The Autumn 2013 Energy Price Rises

SSE First to announce Autumn 2013 Energy Price Rises

We all woke up to the news this morning that SSE has decided to put energy prices up by 8.2% from mid November. This is the first of the ‘Big 6’ to do so, but surely it paves the way for them to make their announcements over the coming weeks.

I think the first thing to say is that we shouldn’t be surprised – the energy companies have traditionally made their energy prices announcements around this time and for the last 8 or 9 years they have tended to put it up by a similar amount. In fact, last year SSE put their prices up by 9% so actually more than this year’s rise.

However, I think that just because they were first out the traps we can’t pick on them above the others – EDF for example put their prices up by 10.8% in 2012 and broadly speaking, over this 8-9 year time frame, they have all risen by the same amount. In cash terms this basically means your energy bills have doubled since 2005.

What is Government currently doing to help consumers fund energy bills?

David Cameron’s coalition is currently trying to push through a law that forces the energy companies to be completely transparent with their tariffs and tell their customers which tariff they should be on.

To be honest, this should already be the law but there are two issues that I see – the first is that whenever I get a phone call from my energy supplier I am sceptical about the great offer they are trying to sell me – I presume others would be the same. The second issue is that the offer of the ‘cheapest tariff’ is only coming from my existing energy supplier – to be honest the best deals are normally as a new customer with another energy supplier. Shopping around is actually quite an easy process and we obviously recommend doing so with someone like Uswitch, but still people are nervous about doing it. We have put the Uswitch link below and their is a guide to using it here.


Then we look at Mr Miliband, who is currently enjoying his moment in the limelight with his rallying call to ‘freeze energy prices’. To be honest, that is great from a consumer point of view, but absolute stupidity from a business perspective. By freezing price rises, regardless of what happens in the world economy (in terms of fluctuating energy wholesale prices), external investment in these companies would stifle severely.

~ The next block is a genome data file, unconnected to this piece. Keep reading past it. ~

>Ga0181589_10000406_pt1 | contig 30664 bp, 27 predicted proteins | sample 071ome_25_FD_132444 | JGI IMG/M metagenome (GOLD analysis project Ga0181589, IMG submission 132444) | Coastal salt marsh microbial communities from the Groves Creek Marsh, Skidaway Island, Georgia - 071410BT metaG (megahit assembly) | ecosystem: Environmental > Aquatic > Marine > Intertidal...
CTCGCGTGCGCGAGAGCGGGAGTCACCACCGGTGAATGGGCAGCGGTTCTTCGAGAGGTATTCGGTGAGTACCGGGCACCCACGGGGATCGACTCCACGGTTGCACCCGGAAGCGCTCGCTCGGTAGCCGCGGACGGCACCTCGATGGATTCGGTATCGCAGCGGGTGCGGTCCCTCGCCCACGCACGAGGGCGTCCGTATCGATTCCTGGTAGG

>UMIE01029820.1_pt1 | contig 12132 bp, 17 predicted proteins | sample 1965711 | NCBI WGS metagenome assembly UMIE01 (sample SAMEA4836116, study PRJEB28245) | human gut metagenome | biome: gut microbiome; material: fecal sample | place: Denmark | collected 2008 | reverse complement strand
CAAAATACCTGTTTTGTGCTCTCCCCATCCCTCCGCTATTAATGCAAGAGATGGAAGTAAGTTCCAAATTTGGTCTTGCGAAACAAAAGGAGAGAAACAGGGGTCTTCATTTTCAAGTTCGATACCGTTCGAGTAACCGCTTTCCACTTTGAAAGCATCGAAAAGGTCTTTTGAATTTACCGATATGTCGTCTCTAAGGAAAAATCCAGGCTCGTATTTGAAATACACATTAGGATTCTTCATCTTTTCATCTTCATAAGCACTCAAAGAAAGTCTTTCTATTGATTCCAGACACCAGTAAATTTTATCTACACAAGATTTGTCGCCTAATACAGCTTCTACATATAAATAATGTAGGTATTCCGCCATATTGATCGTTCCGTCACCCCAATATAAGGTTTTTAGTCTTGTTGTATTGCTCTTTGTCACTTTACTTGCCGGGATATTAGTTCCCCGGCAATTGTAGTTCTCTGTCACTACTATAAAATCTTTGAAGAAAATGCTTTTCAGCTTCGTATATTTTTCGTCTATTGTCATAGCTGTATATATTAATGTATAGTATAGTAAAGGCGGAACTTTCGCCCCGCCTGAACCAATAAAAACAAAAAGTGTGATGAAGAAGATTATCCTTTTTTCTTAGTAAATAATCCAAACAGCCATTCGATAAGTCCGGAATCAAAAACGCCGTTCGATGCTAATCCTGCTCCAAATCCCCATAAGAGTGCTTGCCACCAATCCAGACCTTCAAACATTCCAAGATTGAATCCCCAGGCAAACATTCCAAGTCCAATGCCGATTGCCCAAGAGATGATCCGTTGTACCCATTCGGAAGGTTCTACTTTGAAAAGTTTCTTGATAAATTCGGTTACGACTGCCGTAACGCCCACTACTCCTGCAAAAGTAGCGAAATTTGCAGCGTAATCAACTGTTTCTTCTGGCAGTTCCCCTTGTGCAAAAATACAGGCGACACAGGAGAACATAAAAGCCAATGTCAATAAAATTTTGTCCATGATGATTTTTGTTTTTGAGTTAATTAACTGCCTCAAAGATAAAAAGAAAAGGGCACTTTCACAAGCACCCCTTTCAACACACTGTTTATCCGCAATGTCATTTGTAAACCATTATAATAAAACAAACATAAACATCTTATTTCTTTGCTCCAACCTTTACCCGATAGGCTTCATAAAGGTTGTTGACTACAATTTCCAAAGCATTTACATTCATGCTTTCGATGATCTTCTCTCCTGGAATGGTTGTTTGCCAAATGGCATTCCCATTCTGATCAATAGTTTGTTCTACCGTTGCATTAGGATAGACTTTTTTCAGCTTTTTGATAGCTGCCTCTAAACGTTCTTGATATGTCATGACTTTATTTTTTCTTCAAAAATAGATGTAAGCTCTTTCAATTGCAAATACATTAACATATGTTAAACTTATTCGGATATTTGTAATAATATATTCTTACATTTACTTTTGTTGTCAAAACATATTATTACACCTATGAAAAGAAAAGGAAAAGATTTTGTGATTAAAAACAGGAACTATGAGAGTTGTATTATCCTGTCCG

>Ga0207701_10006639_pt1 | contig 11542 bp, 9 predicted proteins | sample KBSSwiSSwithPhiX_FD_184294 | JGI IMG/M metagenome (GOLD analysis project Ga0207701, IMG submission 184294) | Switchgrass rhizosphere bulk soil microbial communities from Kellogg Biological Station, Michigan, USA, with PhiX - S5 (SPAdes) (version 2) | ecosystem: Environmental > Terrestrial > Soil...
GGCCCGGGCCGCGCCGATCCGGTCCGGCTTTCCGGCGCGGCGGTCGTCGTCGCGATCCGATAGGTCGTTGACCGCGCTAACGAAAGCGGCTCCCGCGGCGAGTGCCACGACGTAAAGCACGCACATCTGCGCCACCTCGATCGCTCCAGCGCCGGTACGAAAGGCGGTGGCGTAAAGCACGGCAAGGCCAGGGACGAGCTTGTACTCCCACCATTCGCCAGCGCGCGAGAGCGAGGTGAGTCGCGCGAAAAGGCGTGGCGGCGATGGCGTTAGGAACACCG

This comes at a time when we face a desperate plight, simply to keep our lights on, in the face of falling generating capacity coupled with rising demand. We need the energy companies to be investing in replacing our lost capacity – not making them put these decisions off.

So, no Ed – this is a stupid idea.

So what should we do to combat these Price Rises?

Actually, what we need to do is pretty simple – people need to use less energy.

It seems obvious, but if you use less electricity and gas in your home then your bills are going to be smaller, but how do we make it happen?

Well, firstly people could invest in energy efficiency measures, but with varying financial paybacks (e.g. how long it takes to recover your initial investment through savings on your bills) and people also lacking the necessary funds to do the work – we need mechanisms to allow people to do this fairly. We have the Green Deal – it isn’t perfect, but with lower interest rates this could be that mechanism.

What about this for an idea – we could tie council tax to homes’ EPC ratings. If the house is inefficient you pay more, if it is energy efficient you pay less. Suddenly we would have people fighting to make their homes more energy efficient.

Why would I want to buy a home that requires more in council tax than it’s neighbour who has embraced energy efficiency and thrown 300mm of insulation in their loft and had their cavity walls insulated. It would force homeowners into action, and would also dampen our insatiable demand for energy.

So there you have it – a really simple solution to help people pay less on their energy bills – use less energy.

Then you use the dangled carrot of council tax payment reductions to make energy efficiency a more attractive proposition so people act on it, and if they can’t afford to do it themselves they use the Green Deal to fund it (with lower interest rates).